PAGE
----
From a U.S. and EU perspective, lumping regulated exchanges in with the rest of their competitors is misleading at best. In our experience, there is a clear difference between exchanges dedicated to compliance, and those that are not. The regulated exchanges generally possess robust KYC programs and spend a significant amount of effort in tracing transactions through high-risk touch-points including high-risk jurisdictions, mixing/tumbling services and exchanges with known compliance control deficiencies.
What the author and related (unpublished) study are attempting to detail isn't a "crypto problem," it's a jurisdictional risk problem similar to that faced by traditional financial institutions, global trade companies, and the like. Any transaction that touches Venezuela, Russia, Mexico, or Myanmar is subject to a high-risk review of the entities involved and nature of activity due to the jurisdictional attributes, not just because crypto is a "scam" or inherently less transparent than traditional money.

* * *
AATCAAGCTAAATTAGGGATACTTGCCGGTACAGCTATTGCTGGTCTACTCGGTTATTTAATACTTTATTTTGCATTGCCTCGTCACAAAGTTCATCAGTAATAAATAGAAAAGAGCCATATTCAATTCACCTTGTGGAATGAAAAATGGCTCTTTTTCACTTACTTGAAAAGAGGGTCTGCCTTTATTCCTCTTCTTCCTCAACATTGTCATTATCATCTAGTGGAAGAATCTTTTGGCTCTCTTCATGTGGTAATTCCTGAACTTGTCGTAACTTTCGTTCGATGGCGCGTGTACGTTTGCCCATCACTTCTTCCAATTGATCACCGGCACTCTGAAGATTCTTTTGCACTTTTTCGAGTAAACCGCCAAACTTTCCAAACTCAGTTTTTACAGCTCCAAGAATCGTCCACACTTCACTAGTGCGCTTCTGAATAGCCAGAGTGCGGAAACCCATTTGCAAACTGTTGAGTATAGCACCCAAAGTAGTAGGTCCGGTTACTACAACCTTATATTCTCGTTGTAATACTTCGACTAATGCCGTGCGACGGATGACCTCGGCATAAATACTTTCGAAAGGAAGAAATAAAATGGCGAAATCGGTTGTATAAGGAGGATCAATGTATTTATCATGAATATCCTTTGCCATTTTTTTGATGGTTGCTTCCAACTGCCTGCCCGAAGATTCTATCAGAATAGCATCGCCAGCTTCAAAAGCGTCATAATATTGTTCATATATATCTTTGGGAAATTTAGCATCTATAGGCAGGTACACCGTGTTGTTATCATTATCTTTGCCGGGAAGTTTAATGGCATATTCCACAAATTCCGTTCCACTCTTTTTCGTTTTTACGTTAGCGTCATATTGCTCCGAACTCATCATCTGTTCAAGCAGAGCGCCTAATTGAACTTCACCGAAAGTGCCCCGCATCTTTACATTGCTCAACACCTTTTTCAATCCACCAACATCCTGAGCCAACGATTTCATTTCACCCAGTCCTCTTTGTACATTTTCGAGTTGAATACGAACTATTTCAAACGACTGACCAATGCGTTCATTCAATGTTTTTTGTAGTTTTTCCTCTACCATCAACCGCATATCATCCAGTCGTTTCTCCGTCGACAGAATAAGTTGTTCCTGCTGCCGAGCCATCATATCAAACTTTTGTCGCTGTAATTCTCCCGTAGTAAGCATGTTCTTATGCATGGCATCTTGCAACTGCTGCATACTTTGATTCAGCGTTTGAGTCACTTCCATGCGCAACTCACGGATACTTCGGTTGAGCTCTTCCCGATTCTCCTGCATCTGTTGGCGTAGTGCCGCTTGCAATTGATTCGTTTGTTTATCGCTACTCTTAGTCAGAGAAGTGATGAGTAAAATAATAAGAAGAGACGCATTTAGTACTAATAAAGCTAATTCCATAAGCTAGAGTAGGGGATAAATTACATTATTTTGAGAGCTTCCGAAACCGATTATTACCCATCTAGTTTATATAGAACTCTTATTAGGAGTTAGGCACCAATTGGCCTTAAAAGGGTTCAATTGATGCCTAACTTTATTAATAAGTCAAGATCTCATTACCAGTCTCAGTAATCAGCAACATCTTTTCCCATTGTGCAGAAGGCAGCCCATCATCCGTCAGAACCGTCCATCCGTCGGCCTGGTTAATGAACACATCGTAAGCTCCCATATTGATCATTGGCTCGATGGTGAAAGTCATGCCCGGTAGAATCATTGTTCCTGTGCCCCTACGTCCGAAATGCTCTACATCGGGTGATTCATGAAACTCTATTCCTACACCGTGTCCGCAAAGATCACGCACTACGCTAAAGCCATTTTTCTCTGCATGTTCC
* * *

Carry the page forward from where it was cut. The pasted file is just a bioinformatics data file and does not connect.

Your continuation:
As revealed exclusively to CoinDesk, a global study of 216 exchanges by the reg-tech startup Coinfirm found 69 percent of these businesses do not have “complete and transparent” know-your-customer (KYC) procedures. The study also found that only 26 percent of exchanges had a “high” level of anti-money laundering (AML) procedures, such as ongoing transaction monitoring and in-house compliance staff with experience in AML. While some people may see anonymous trading as a feature of the cryptocurrency market, it can also enable problematic business practices and criminal or terrorist activity. Coinfirm CEO Pawel Kuskowski told CoinDesk many such platforms require just a crypto wallet address to get started. Overall, there were several exchanges – including Coinsquare, Coinbase, Gemini and the Circle-owned Poloniex – that Coinfirm’s Kuskowski identified as “low risk” due to official licenses and strict KYC/AML policies.